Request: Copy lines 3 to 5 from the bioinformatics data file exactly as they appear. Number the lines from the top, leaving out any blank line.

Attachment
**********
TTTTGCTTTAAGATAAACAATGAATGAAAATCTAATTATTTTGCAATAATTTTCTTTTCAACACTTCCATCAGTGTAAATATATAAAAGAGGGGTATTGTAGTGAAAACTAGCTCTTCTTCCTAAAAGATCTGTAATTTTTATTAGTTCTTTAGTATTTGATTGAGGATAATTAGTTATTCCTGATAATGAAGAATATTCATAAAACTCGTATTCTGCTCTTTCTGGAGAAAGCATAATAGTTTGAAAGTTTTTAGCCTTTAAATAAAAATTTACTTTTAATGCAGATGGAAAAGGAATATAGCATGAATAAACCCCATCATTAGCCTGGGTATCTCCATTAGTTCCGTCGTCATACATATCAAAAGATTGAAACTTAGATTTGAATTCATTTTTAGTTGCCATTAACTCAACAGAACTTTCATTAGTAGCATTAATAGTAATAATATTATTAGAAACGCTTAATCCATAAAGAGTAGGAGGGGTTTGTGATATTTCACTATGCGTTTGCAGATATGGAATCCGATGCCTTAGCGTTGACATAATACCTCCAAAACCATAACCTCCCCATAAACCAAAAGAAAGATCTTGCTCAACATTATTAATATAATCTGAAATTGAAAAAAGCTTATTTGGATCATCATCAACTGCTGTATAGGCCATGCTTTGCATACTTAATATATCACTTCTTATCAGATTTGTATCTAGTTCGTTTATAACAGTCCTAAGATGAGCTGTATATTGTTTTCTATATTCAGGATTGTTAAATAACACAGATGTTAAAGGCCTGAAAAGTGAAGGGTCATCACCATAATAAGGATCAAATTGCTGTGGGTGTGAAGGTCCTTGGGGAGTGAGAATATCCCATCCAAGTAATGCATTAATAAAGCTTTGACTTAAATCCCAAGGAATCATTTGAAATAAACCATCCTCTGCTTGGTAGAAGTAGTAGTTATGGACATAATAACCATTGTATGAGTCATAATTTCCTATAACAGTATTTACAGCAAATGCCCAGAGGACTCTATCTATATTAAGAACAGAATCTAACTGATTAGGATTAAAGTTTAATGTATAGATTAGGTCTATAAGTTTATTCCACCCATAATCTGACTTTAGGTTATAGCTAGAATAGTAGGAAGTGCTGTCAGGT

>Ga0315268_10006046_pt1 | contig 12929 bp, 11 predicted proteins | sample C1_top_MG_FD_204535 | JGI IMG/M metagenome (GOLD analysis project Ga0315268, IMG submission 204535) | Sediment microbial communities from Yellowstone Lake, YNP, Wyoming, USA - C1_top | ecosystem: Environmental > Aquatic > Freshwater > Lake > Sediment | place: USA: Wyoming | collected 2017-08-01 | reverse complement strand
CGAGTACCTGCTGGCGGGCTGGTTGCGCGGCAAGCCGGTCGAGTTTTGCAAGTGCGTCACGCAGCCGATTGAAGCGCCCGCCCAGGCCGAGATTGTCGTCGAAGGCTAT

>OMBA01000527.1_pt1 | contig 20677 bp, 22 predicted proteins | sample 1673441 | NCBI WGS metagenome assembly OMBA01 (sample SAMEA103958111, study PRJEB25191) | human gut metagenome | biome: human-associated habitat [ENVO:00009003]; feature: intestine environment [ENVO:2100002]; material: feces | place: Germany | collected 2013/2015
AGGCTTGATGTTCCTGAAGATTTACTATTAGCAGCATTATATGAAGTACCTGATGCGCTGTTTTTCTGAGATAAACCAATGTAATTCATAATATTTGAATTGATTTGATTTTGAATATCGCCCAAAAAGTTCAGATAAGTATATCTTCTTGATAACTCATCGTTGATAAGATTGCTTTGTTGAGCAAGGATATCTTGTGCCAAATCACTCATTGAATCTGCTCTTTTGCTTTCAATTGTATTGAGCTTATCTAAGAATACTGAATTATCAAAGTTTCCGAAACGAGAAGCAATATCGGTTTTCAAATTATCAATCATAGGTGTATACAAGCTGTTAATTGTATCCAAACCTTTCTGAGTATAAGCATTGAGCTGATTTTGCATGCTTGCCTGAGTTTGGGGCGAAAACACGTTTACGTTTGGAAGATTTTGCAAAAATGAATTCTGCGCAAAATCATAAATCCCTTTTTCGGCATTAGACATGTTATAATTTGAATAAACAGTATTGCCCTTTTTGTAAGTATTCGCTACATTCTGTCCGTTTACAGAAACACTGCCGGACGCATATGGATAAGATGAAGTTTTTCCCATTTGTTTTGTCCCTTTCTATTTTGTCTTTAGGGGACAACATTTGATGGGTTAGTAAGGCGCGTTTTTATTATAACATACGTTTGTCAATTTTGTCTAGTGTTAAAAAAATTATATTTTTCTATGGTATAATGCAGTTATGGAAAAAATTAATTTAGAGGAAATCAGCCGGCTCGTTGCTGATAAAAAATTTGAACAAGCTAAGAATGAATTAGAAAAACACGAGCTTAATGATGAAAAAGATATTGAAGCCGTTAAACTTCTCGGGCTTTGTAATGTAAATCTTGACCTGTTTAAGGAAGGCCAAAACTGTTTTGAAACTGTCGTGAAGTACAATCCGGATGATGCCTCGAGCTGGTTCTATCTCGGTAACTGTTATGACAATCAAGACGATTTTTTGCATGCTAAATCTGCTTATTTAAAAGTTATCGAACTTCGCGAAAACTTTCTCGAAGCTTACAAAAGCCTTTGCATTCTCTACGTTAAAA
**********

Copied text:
CGAGTACCTGCTGGCGGGCTGGTTGCGCGGCAAGCCGGTCGAGTTTTGCAAGTGCGTCACGCAGCCGATTGAAGCGCCCGCCCAGGCCGAGATTGTCGTCGAAGGCTAT

>OMBA01000527.1_pt1 | contig 20677 bp, 22 predicted proteins | sample 1673441 | NCBI WGS metagenome assembly OMBA01 (sample SAMEA103958111, study PRJEB25191) | human gut metagenome | biome: human-associated habitat [ENVO:00009003]; feature: intestine environment [ENVO:2100002]; material: feces | place: Germany | collected 2013/2015
AGGCTTGATGTTCCTGAAGATTTACTATTAGCAGCATTATATGAAGTACCTGATGCGCTGTTTTTCTGAGATAAACCAATGTAATTCATAATATTTGAATTGATTTGATTTTGAATATCGCCCAAAAAGTTCAGATAAGTATATCTTCTTGATAACTCATCGTTGATAAGATTGCTTTGTTGAGCAAGGATATCTTGTGCCAAATCACTCATTGAATCTGCTCTTTTGCTTTCAATTGTATTGAGCTTATCTAAGAATACTGAATTATCAAAGTTTCCGAAACGAGAAGCAATATCGGTTTTCAAATTATCAATCATAGGTGTATACAAGCTGTTAATTGTATCCAAACCTTTCTGAGTATAAGCATTGAGCTGATTTTGCATGCTTGCCTGAGTTTGGGGCGAAAACACGTTTACGTTTGGAAGATTTTGCAAAAATGAATTCTGCGCAAAATCATAAATCCCTTTTTCGGCATTAGACATGTTATAATTTGAATAAACAGTATTGCCCTTTTTGTAAGTATTCGCTACATTCTGTCCGTTTACAGAAACACTGCCGGACGCATATGGATAAGATGAAGTTTTTCCCATTTGTTTTGTCCCTTTCTATTTTGTCTTTAGGGGACAACATTTGATGGGTTAGTAAGGCGCGTTTTTATTATAACATACGTTTGTCAATTTTGTCTAGTGTTAAAAAAATTATATTTTTCTATGGTATAATGCAGTTATGGAAAAAATTAATTTAGAGGAAATCAGCCGGCTCGTTGCTGATAAAAAATTTGAACAAGCTAAGAATGAATTAGAAAAACACGAGCTTAATGATGAAAAAGATATTGAAGCCGTTAAACTTCTCGGGCTTTGTAATGTAAATCTTGACCTGTTTAAGGAAGGCCAAAACTGTTTTGAAACTGTCGTGAAGTACAATCCGGATGATGCCTCGAGCTGGTTCTATCTCGGTAACTGTTATGACAATCAAGACGATTTTTTGCATGCTAAATCTGCTTATTTAAAAGTTATCGAACTTCGCGAAAACTTTCTCGAAGCTTACAAAAGCCTTTGCATTCTCTACGTTAAAA